Learning From "Bad" Performances

"Competitions are for horses, not artists" - Bela Bartok

What happens when you don’t do well in a performance or competition? We’ve all been there. You prepare, dream, get excited and feel ready — but BAM! You don’t get a 1 or make it to the next round of competition. What does that mean? Are you a terrible performer? Did you look at them funny? Did they hate your sound? Should you quit performing? Are you an embarrassment to society?

Take a deep breath.

This recently happened to one of my children and honestly, I think it was harder for me than her. I knew going into it what she needed to do better, I told her what those things and so did her teacher, but she didn’t do want to do it “our way”. We even had an argument over it. I’m sure arguing really helped with her nerves before heading into the adjudication room. She didn’t advance and we didn’t talk about it until the next day. I stressed over what to say, feeling like a little “I told you so” might be in order. It’s a good thing I took some time to think first. I realized that we all need to learn humility and how to be teachable. If she had advanced she wouldn’t learn to listen to more experienced performers. We all go through similar phases. Bruised pride was my main problem. I wanted her to win for the sake of winning, not as a reward for hard work and proper technique. At her age I could barely play the clarinet, let alone compete anywhere. I just waited for her to bring up the subject. Here is how the conversation went:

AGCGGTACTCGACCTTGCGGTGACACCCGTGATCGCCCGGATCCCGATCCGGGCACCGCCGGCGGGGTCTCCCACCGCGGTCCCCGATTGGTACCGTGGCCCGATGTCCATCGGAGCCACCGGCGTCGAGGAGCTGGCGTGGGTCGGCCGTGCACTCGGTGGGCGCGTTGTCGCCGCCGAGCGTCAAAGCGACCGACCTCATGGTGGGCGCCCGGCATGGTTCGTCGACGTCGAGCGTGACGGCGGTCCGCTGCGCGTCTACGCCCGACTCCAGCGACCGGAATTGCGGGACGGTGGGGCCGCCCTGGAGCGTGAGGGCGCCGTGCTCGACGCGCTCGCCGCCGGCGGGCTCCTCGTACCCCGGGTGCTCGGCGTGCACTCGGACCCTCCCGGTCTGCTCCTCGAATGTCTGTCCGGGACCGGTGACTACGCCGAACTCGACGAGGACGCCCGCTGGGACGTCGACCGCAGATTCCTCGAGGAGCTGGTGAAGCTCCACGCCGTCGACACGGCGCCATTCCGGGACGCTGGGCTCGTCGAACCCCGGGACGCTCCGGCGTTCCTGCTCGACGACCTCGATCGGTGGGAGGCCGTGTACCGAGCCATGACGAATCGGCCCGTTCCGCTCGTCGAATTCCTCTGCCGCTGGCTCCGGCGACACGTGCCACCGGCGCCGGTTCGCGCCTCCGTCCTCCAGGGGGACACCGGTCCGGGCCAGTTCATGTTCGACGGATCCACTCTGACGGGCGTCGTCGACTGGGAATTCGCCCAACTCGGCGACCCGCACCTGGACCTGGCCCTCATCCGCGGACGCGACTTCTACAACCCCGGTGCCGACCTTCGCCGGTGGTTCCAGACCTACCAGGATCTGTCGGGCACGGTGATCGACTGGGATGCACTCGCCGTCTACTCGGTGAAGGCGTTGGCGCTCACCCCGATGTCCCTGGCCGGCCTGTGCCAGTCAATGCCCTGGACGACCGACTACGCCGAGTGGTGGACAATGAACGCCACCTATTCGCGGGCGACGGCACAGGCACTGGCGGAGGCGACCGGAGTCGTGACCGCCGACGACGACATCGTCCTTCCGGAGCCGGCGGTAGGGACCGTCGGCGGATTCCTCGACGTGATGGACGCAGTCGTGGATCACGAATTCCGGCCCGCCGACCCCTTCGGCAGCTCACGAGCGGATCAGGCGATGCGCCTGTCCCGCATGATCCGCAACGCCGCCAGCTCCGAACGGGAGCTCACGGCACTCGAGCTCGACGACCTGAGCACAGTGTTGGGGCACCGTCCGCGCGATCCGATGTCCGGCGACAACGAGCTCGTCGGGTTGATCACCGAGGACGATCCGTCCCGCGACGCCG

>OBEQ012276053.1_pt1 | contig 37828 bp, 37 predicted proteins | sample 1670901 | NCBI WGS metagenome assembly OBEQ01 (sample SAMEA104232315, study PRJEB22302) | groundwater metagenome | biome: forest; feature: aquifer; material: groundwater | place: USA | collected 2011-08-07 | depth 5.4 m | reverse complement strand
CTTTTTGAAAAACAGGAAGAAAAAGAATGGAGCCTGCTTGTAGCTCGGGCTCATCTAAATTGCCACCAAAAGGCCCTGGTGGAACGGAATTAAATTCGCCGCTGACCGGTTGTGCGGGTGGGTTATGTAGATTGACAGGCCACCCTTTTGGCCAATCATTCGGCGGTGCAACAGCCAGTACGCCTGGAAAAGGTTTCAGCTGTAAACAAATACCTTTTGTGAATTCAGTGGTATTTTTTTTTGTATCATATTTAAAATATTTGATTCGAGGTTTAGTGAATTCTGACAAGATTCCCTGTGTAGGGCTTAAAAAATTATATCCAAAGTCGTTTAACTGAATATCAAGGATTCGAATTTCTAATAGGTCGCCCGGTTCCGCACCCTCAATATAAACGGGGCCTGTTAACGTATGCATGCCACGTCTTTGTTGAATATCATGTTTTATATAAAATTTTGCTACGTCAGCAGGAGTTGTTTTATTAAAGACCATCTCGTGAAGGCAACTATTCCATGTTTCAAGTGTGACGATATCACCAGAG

Daughter: “So, I’m guessing I didn’t make it to the next round or we’d be at the competition right now?”
Me: “Yep.”
Daughter: “Mom, I want you to know that I’m listening to you, even if it doesn’t seem like it or I don’t sound like I want to hear what you have to say, so keep telling me stuff, ok?”
Me: (shocked) “Uh, ok.”

Learning how to handle critique and loss is an important part of a performer’s training. My private students are going through the roller coaster ride of solo/ensemble results. Remember that competitions, performances and auditions are all opportunities for growth. We learn more in the preparation than the actual event. Also remember, we all have good days and bad days. You should be competing against yourself. Did you do your best? If so, enjoy the feeling of a job well-done, then go home and practice. — Amy

Feel free to share your learning experiences. We love getting input from other musicians — and anyone who has grown from poor performances.